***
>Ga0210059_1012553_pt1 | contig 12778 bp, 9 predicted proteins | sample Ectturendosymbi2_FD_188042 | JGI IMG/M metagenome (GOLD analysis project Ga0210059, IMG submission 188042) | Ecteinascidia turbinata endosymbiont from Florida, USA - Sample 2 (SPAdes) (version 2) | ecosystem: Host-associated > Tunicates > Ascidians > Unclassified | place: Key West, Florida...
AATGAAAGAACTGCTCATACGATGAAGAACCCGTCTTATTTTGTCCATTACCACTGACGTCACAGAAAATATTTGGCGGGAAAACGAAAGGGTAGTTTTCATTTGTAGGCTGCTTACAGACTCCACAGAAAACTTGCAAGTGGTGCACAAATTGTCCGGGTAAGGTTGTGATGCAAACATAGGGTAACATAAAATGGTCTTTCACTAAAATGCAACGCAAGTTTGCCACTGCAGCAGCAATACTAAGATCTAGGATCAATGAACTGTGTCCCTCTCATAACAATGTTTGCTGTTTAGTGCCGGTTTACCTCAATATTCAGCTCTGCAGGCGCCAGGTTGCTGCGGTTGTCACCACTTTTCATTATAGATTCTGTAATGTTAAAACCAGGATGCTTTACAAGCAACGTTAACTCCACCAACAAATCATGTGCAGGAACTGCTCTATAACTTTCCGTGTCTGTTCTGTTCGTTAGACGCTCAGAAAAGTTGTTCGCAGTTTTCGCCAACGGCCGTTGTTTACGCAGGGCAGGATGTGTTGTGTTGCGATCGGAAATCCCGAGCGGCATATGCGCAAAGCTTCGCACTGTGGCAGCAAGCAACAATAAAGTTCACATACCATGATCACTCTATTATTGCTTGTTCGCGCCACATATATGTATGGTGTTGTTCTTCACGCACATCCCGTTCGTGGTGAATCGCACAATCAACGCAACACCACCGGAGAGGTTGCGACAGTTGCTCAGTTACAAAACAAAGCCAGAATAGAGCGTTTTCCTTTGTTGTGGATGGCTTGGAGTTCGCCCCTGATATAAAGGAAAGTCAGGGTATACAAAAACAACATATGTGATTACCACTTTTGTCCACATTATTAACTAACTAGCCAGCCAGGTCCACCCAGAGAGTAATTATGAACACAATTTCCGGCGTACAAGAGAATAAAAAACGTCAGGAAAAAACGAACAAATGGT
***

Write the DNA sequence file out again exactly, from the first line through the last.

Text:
>Ga0210059_1012553_pt1 | contig 12778 bp, 9 predicted proteins | sample Ectturendosymbi2_FD_188042 | JGI IMG/M metagenome (GOLD analysis project Ga0210059, IMG submission 188042) | Ecteinascidia turbinata endosymbiont from Florida, USA - Sample 2 (SPAdes) (version 2) | ecosystem: Host-associated > Tunicates > Ascidians > Unclassified | place: Key West, Florida...
AATGAAAGAACTGCTCATACGATGAAGAACCCGTCTTATTTTGTCCATTACCACTGACGTCACAGAAAATATTTGGCGGGAAAACGAAAGGGTAGTTTTCATTTGTAGGCTGCTTACAGACTCCACAGAAAACTTGCAAGTGGTGCACAAATTGTCCGGGTAAGGTTGTGATGCAAACATAGGGTAACATAAAATGGTCTTTCACTAAAATGCAACGCAAGTTTGCCACTGCAGCAGCAATACTAAGATCTAGGATCAATGAACTGTGTCCCTCTCATAACAATGTTTGCTGTTTAGTGCCGGTTTACCTCAATATTCAGCTCTGCAGGCGCCAGGTTGCTGCGGTTGTCACCACTTTTCATTATAGATTCTGTAATGTTAAAACCAGGATGCTTTACAAGCAACGTTAACTCCACCAACAAATCATGTGCAGGAACTGCTCTATAACTTTCCGTGTCTGTTCTGTTCGTTAGACGCTCAGAAAAGTTGTTCGCAGTTTTCGCCAACGGCCGTTGTTTACGCAGGGCAGGATGTGTTGTGTTGCGATCGGAAATCCCGAGCGGCATATGCGCAAAGCTTCGCACTGTGGCAGCAAGCAACAATAAAGTTCACATACCATGATCACTCTATTATTGCTTGTTCGCGCCACATATATGTATGGTGTTGTTCTTCACGCACATCCCGTTCGTGGTGAATCGCACAATCAACGCAACACCACCGGAGAGGTTGCGACAGTTGCTCAGTTACAAAACAAAGCCAGAATAGAGCGTTTTCCTTTGTTGTGGATGGCTTGGAGTTCGCCCCTGATATAAAGGAAAGTCAGGGTATACAAAAACAACATATGTGATTACCACTTTTGTCCACATTATTAACTAACTAGCCAGCCAGGTCCACCCAGAGAGTAATTATGAACACAATTTCCGGCGTACAAGAGAATAAAAAACGTCAGGAAAAAACGAACAAATGGT